Parasitology Today, vol, 9, no. 8, 1993
Benzimidazole (BZ) resistance was also addressed in a number of reports. Roger Prichard (McGill University, Montreal, Canada) described a decrease in the extent of high-affinity binding, without a change in binding constant, in BZ resistant H. contortus and the evidence for a change in ~-tubulin in resistant nematodes. Two ~-tubulin gene families have been described in H. contortus and B. pahangi. Benzimidazole resistance was associated with a reduction in the number of alleles in each of these [}-tubulin gene families, with only one allele appearing to be present in one of the ~-tubulin gene families in BZ resistant nematodes. Leo Le Jambre (CSIRO, Armidale, New South Wales, Australia) showed a similar loss of 13-tubulin diversity in BZ-resistant Trichostrongylus colubnformis. Marleen Roos and Marcel Kwa (University of Utrecht, The Netherlands) presented
evidence that intensive selection for BZ resistance in H. contortus may result in the selection for the complete loss of one of the J3-tubulin gene families as identified by restriction fragment length polymorphism (RFLP) analysis with a specific probe. However, there is still the possibility that other ~-tubulin genes/alleles not detected with the probe used may exist.
Conclusion Much other exciting research on free-living and parasitic helminths, including RNA-splicing mechanisms in nematodes and S. mansoni, and cultivation of cells of the latter trematode, in wtro, were presented in this symposium, but space constraints prevent further examples of the immense crossfertilization that occurred between C. elegans addicts and parasite
proselytes. Great advances are being made in understanding the molecular biology of helminths which will help unravel physiological processes in animals, and offer targets for chemotherapeutic and immunotherapeutic control of parasites. This symposium must be repeated in a couple of years.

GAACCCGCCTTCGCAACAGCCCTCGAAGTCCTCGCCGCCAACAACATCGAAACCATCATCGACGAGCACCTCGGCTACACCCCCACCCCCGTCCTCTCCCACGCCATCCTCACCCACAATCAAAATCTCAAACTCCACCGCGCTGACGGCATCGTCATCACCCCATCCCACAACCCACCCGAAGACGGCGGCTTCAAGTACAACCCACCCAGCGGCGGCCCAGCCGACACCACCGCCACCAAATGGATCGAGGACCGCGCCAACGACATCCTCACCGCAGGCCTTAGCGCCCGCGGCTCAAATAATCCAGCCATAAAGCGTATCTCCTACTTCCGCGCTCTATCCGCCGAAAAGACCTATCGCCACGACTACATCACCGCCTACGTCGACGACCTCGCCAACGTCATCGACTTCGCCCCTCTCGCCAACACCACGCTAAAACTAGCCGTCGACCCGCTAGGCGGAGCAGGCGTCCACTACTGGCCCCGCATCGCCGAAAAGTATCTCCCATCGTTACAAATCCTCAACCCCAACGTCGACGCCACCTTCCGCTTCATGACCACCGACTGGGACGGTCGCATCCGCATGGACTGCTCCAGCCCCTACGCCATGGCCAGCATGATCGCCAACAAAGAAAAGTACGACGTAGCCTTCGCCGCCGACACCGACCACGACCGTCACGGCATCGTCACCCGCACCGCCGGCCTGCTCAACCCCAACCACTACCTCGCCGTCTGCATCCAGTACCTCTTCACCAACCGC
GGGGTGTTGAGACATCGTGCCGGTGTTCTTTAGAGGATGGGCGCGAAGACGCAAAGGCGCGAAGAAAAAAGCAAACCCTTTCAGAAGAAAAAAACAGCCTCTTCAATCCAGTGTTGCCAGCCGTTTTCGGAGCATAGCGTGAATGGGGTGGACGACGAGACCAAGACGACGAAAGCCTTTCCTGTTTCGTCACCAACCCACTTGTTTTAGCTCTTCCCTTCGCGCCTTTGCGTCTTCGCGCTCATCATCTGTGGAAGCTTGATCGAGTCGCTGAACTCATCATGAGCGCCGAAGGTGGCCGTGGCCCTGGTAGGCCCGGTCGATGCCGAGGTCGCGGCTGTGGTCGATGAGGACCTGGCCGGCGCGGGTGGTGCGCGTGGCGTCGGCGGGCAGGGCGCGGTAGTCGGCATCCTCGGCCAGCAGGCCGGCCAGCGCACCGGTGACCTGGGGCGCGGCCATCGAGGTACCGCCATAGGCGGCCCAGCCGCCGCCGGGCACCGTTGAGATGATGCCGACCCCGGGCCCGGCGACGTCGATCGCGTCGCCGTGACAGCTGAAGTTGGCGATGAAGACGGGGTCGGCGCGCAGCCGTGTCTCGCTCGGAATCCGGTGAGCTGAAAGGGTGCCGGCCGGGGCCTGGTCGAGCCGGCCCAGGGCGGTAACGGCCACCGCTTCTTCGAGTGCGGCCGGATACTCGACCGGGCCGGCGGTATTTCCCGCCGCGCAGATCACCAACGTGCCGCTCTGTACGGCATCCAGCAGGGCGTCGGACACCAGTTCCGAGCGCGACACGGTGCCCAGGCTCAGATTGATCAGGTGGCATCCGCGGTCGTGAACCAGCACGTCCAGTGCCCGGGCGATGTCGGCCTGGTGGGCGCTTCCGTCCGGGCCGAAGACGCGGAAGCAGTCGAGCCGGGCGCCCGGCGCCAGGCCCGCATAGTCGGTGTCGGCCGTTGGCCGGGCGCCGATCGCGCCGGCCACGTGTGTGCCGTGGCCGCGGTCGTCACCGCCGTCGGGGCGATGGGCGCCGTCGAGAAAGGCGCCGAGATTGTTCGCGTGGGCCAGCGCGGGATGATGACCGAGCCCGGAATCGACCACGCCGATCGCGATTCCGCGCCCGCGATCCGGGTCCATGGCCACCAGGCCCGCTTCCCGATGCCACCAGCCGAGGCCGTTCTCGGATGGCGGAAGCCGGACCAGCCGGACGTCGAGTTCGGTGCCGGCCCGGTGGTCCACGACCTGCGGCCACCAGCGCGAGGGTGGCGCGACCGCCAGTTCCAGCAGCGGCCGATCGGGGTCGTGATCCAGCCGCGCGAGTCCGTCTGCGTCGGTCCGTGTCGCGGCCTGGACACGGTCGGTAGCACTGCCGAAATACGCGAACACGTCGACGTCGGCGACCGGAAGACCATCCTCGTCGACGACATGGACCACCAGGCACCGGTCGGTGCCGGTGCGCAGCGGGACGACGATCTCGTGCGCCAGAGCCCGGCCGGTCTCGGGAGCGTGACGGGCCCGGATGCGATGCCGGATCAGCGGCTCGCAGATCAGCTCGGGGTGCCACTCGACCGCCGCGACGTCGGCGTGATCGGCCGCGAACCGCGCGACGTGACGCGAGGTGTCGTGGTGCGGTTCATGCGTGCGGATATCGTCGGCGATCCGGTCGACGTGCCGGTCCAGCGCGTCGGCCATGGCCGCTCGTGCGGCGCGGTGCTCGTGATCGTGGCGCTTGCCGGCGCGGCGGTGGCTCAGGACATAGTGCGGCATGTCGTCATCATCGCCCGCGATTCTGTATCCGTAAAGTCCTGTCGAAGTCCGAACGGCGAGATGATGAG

Acknowledgements The Keystone Symposium, Molecular Helminthology: An Integrated Approach, held at Tamarron, Colorado, USA, I0 17 February 1993, was organized by James Bennett, Timothy Geary, Roger Prichard, Phil Lo Verde and Fritz Rottman with support from the Upjohn Co. and the MacArthur Foundation. Symposium abstracts were published in the Journal of Cellular Biochemistry (Supplement 17C, 1993). The responsibility for these comments on the Symposium rests entirely with RP. Roger Prichard is at the Institute of Parasitology, McGill University, Montreal, Canada.
Host-Parasite Diplomacy G.A. Butcher Liverpool, UK April 1993 Whatever the behaviour patterns of parasites, the behaviour of parasitologists attending meetings on the immunology of parasites has for many years been quite predictable: as soon as 'Immunity to Protozoa' appears on the programme the helminthologists get up to leave, and of course vice versa. There was some justification for this, as the immunological mechanisms involved in resistance to these very different organisms seemed to have only limited features in common. At the recent one-day parasite immunology meeting, the traditional pattern was, to a great extent, forsaken. As the day progressed, the theme of immunological outcomes being determined by the balance between THI and TH2 lymphocyte-subset responses became gradually more apparent. However, the final sequel to any parasite infection is also determined by the peculiarities of the life cycle of a parasite within its host. These two aspects of parasitism clearly contribute significantly to the dynamic interplay between parasites and their hosts that determines their eventual relationships. © 1993 ElsevierScLencePublishe~Ltd /UK)